Because it may require a tight budget, starting an emergency fund can be a daunting task. Once you know how much you need, you have to figure out how to accumulate the money. You may have to cut back on some discretionary expenses like eating out or buying a new pair of shoes every week. But knowing that you have a safety net can make it much easier to make the sacrifice.
One way to start your emergency fund is to set up an automatic draft so that a part of every paycheck goes into your emergency fund. If you never see the money, you won't miss it, and you won't be as likely to spend it elsewhere.
Be sure to set up a separate account for your emergency fund. Don't make it a checking account -- that makes it too easy to use the money for other things. Make sure it isn't attached to an ATM card or any other easy-to-access features. You want to get to the money if you need it, but not just because you found a set of bedroom furniture you couldn't resist.
Using a money market account for an emergency fund can help you make money on your savings while you aren't using it. Money markets draw more interest than basic savings or checking accounts, and you can still get to the money if you need it.
Don't be disappointed if your emergency fund takes a long time to build. Set up a plan for how much you'll contribute to the fund each month based on the amount of time you want to allow for building the balance. If you try to reach your goal too quickly, you'll either miss the goal and get discouraged, or you'll have to give up all the fun and entertainment in your life in the name of savings.
People think very differently about emergency funds. Some advisors suggest deferring 401(k) payments for a few months to get an emergency fund going; others say that the loss of long-term 401(k) benefits far outweighs the benefits of an emergency fund. Research 401(k) plans and determine for yourself how important the emergency fund is to you.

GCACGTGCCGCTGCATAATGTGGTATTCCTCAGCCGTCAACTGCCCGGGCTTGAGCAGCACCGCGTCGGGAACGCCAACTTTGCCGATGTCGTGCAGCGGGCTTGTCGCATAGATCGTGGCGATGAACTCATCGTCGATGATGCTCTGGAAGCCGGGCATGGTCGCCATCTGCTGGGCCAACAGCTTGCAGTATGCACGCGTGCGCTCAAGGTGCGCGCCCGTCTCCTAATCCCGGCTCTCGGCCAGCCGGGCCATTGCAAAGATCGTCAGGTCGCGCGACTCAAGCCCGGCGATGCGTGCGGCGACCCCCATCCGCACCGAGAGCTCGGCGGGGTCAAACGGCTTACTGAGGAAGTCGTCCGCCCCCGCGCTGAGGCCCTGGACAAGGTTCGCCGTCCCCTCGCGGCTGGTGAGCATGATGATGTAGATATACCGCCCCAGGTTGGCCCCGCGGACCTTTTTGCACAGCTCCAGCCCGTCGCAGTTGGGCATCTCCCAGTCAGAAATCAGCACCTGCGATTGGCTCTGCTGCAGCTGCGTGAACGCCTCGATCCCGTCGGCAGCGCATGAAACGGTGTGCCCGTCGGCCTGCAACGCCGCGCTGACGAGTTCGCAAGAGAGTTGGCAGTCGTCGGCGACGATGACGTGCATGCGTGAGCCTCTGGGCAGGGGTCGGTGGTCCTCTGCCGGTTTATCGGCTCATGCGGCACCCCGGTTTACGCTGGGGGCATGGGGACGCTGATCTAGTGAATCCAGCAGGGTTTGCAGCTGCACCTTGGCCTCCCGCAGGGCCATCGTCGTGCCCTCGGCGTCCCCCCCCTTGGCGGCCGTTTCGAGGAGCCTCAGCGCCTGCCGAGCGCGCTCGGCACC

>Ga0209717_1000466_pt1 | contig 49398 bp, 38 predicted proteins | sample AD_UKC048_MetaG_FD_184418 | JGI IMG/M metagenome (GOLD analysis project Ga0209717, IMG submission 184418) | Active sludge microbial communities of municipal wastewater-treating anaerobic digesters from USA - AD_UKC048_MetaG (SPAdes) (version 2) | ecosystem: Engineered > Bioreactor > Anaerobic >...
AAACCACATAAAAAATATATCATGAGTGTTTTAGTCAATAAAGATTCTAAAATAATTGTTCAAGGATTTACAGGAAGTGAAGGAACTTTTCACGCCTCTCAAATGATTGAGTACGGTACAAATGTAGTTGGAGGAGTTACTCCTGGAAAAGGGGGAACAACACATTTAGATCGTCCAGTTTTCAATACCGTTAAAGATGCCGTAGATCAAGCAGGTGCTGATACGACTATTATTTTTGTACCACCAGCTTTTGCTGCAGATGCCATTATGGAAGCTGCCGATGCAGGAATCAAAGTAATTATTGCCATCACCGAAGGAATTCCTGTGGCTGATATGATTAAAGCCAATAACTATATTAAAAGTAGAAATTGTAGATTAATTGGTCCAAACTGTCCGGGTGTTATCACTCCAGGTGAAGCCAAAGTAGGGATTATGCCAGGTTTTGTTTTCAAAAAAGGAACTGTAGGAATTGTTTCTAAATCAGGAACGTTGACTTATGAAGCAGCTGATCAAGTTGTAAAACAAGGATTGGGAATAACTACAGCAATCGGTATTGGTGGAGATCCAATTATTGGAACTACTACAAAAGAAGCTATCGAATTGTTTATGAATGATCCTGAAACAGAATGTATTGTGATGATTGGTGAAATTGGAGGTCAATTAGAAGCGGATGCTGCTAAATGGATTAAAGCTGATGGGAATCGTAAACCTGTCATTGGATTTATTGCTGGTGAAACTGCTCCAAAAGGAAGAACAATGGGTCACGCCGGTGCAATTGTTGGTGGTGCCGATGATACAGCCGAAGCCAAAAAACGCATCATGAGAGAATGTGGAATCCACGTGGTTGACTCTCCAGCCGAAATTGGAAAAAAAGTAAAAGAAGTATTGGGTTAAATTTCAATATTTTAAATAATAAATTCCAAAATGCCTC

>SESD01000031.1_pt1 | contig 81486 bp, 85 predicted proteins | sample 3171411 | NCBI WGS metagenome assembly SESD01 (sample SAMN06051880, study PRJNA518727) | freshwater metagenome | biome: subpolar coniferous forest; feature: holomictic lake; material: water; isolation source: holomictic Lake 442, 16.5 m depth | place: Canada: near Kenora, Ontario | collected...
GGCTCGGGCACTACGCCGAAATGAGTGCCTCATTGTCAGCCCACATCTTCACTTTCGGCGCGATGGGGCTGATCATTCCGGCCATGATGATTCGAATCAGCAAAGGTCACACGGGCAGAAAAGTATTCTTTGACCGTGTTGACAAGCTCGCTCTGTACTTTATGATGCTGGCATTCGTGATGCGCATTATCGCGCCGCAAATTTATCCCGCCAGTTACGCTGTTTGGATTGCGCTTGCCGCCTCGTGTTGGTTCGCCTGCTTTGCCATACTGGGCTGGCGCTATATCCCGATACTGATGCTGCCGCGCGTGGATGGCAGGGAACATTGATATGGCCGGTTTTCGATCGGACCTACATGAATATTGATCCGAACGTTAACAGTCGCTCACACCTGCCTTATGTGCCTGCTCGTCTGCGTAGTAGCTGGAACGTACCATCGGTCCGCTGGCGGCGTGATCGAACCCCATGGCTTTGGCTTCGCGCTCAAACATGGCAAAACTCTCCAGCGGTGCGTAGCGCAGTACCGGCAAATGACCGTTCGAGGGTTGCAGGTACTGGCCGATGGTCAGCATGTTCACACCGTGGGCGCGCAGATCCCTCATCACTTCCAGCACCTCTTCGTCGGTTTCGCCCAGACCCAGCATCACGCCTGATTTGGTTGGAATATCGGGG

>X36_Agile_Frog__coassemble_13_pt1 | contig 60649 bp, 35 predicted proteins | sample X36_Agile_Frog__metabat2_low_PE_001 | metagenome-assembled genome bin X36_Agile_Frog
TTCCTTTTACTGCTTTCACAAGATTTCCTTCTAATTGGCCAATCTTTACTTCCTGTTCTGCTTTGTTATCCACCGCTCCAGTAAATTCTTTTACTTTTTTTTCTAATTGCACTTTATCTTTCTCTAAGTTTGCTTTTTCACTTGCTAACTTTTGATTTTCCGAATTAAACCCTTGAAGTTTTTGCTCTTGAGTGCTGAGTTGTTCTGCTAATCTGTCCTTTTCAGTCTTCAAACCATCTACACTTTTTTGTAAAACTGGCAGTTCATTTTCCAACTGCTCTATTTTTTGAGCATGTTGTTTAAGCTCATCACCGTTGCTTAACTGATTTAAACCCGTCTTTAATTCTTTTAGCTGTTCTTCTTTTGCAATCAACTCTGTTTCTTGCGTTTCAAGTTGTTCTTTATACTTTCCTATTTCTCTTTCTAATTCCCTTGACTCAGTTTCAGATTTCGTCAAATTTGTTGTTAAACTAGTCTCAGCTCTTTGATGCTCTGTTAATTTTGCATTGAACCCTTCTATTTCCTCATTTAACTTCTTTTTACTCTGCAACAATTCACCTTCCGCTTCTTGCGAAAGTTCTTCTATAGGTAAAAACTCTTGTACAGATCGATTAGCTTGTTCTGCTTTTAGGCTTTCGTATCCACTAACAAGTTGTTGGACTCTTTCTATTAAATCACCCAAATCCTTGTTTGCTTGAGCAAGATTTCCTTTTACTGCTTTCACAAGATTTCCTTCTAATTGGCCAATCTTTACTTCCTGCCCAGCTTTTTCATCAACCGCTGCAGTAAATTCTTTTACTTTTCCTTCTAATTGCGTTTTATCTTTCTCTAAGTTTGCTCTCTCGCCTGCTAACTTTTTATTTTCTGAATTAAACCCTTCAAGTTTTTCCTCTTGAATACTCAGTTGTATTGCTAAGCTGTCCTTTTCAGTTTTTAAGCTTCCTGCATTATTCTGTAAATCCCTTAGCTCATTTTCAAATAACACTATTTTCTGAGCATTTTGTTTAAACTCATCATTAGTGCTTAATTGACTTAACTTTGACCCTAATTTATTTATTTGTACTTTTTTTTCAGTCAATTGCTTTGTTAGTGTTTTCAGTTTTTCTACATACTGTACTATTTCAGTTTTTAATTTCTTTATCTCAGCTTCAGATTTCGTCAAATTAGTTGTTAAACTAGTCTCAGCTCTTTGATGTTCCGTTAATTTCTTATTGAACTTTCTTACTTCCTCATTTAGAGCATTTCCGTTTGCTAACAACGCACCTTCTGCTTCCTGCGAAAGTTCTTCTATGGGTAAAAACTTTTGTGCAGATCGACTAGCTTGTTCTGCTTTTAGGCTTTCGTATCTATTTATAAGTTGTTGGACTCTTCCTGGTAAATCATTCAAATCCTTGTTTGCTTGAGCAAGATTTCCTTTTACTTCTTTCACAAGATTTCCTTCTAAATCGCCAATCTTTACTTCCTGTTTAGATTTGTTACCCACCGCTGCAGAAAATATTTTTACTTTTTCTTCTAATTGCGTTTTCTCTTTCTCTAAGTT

If you work at it, you can build a fund large enough to provide a safety net that will last several months. It can help you feel better about tomorrow, knowing that you are prepared to face a crisis, should one arrive. And if you don't face a crisis, you can feel good about having a nest egg. Either way, getting started on an emergency fund is a step in the right direction.
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More Great Links
- Brewer, Philip. "Figuring the Size of Your Emergency Fund." http://www.wisebread.com/figuring-the-size-of-your-emergency-fund 10/9/07 (5/15/08)
- Bruce, Laura. "Building an Emergency Fund." http://www.bankrate.com/brm/news/pf/20011105a.asp?caret=2 12/29/06 (5/14/08)
- Dunleavey, M.P. "Save your 'emergency fund' for the real thing." 6/27/07 (5/14/08)
- J.D. "How and Why to Start an Emergency Fund." http://www.getrichslowly.org/blog/2006/09/08/how-to-start-an-emergency-fund/ 9/08/06 (5/14/08)
- Weston, Liz Pulliam. "The $0 Emergency Fund." http://articles.moneycentral.msn.com/SavingandDebt/LearnToBudget/The0EmergencyFund.aspx?page=1 1/18/08 (5/14/08)